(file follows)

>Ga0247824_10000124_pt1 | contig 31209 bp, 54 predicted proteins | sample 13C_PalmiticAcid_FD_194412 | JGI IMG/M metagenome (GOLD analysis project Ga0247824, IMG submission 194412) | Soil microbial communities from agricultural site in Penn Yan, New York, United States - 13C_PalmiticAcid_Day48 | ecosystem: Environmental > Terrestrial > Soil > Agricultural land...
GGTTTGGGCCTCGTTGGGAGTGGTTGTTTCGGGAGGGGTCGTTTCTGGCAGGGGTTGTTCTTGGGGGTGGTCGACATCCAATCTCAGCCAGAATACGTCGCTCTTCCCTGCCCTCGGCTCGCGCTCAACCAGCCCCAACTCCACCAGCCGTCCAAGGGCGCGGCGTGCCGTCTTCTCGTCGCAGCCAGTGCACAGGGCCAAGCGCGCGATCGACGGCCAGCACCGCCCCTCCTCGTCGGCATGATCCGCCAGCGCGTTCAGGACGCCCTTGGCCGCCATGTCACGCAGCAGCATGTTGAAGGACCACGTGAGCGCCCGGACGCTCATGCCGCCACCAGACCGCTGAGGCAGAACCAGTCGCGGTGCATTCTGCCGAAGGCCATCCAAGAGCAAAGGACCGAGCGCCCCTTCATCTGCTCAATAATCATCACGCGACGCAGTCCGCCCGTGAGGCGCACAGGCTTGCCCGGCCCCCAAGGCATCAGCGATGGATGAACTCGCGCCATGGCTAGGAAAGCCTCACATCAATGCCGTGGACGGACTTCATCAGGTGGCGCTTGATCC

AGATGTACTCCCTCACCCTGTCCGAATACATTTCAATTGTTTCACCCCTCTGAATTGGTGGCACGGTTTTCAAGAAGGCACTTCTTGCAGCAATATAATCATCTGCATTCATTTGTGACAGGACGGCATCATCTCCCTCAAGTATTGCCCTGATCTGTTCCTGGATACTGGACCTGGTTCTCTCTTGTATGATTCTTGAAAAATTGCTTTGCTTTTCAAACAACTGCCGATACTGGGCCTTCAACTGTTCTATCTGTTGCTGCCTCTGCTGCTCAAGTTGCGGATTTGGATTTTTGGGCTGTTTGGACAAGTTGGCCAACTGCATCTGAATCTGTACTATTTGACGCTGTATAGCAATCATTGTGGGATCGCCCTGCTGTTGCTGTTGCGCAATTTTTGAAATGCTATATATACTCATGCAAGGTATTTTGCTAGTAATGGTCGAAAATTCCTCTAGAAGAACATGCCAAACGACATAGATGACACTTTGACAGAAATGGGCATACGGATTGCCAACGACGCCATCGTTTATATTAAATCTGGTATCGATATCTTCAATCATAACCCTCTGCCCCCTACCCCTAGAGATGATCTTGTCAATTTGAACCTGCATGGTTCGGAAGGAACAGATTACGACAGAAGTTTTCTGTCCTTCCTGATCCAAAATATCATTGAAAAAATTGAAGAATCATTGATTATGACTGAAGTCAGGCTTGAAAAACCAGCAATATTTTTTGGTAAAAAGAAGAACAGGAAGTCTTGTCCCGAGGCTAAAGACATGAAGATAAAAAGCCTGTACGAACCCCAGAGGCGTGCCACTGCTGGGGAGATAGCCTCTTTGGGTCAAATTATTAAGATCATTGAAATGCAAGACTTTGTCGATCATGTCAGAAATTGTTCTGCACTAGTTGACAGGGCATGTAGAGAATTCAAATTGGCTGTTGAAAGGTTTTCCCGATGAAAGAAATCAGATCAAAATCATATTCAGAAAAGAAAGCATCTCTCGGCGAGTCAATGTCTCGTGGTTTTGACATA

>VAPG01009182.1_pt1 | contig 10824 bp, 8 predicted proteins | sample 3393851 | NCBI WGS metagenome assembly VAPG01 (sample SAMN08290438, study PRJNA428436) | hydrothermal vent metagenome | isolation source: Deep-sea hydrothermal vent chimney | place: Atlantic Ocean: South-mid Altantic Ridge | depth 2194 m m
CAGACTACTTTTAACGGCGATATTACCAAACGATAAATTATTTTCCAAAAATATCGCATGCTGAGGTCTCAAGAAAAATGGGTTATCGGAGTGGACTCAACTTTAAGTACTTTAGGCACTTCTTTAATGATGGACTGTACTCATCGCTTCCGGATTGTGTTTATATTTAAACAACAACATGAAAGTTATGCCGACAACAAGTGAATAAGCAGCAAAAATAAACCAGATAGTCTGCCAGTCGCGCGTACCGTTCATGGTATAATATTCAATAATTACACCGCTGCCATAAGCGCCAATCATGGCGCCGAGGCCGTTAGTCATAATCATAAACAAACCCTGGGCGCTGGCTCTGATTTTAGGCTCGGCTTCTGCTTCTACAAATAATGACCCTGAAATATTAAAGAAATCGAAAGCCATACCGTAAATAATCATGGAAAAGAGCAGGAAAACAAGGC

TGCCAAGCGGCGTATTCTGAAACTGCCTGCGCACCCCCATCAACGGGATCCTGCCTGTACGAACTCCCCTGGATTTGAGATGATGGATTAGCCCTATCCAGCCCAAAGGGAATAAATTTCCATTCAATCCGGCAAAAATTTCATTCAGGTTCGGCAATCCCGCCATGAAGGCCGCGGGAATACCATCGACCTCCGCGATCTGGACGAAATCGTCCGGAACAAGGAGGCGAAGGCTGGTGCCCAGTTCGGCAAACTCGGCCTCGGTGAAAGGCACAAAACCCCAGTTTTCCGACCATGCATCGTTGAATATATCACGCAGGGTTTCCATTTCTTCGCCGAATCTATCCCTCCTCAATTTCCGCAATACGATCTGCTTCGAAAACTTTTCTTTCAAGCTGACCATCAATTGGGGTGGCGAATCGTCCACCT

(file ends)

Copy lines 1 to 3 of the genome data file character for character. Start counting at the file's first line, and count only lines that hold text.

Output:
>Ga0247824_10000124_pt1 | contig 31209 bp, 54 predicted proteins | sample 13C_PalmiticAcid_FD_194412 | JGI IMG/M metagenome (GOLD analysis project Ga0247824, IMG submission 194412) | Soil microbial communities from agricultural site in Penn Yan, New York, United States - 13C_PalmiticAcid_Day48 | ecosystem: Environmental > Terrestrial > Soil > Agricultural land...
GGTTTGGGCCTCGTTGGGAGTGGTTGTTTCGGGAGGGGTCGTTTCTGGCAGGGGTTGTTCTTGGGGGTGGTCGACATCCAATCTCAGCCAGAATACGTCGCTCTTCCCTGCCCTCGGCTCGCGCTCAACCAGCCCCAACTCCACCAGCCGTCCAAGGGCGCGGCGTGCCGTCTTCTCGTCGCAGCCAGTGCACAGGGCCAAGCGCGCGATCGACGGCCAGCACCGCCCCTCCTCGTCGGCATGATCCGCCAGCGCGTTCAGGACGCCCTTGGCCGCCATGTCACGCAGCAGCATGTTGAAGGACCACGTGAGCGCCCGGACGCTCATGCCGCCACCAGACCGCTGAGGCAGAACCAGTCGCGGTGCATTCTGCCGAAGGCCATCCAAGAGCAAAGGACCGAGCGCCCCTTCATCTGCTCAATAATCATCACGCGACGCAGTCCGCCCGTGAGGCGCACAGGCTTGCCCGGCCCCCAAGGCATCAGCGATGGATGAACTCGCGCCATGGCTAGGAAAGCCTCACATCAATGCCGTGGACGGACTTCATCAGGTGGCGCTTGATCC

AGATGTACTCCCTCACCCTGTCCGAATACATTTCAATTGTTTCACCCCTCTGAATTGGTGGCACGGTTTTCAAGAAGGCACTTCTTGCAGCAATATAATCATCTGCATTCATTTGTGACAGGACGGCATCATCTCCCTCAAGTATTGCCCTGATCTGTTCCTGGATACTGGACCTGGTTCTCTCTTGTATGATTCTTGAAAAATTGCTTTGCTTTTCAAACAACTGCCGATACTGGGCCTTCAACTGTTCTATCTGTTGCTGCCTCTGCTGCTCAAGTTGCGGATTTGGATTTTTGGGCTGTTTGGACAAGTTGGCCAACTGCATCTGAATCTGTACTATTTGACGCTGTATAGCAATCATTGTGGGATCGCCCTGCTGTTGCTGTTGCGCAATTTTTGAAATGCTATATATACTCATGCAAGGTATTTTGCTAGTAATGGTCGAAAATTCCTCTAGAAGAACATGCCAAACGACATAGATGACACTTTGACAGAAATGGGCATACGGATTGCCAACGACGCCATCGTTTATATTAAATCTGGTATCGATATCTTCAATCATAACCCTCTGCCCCCTACCCCTAGAGATGATCTTGTCAATTTGAACCTGCATGGTTCGGAAGGAACAGATTACGACAGAAGTTTTCTGTCCTTCCTGATCCAAAATATCATTGAAAAAATTGAAGAATCATTGATTATGACTGAAGTCAGGCTTGAAAAACCAGCAATATTTTTTGGTAAAAAGAAGAACAGGAAGTCTTGTCCCGAGGCTAAAGACATGAAGATAAAAAGCCTGTACGAACCCCAGAGGCGTGCCACTGCTGGGGAGATAGCCTCTTTGGGTCAAATTATTAAGATCATTGAAATGCAAGACTTTGTCGATCATGTCAGAAATTGTTCTGCACTAGTTGACAGGGCATGTAGAGAATTCAAATTGGCTGTTGAAAGGTTTTCCCGATGAAAGAAATCAGATCAAAATCATATTCAGAAAAGAAAGCATCTCTCGGCGAGTCAATGTCTCGTGGTTTTGACATA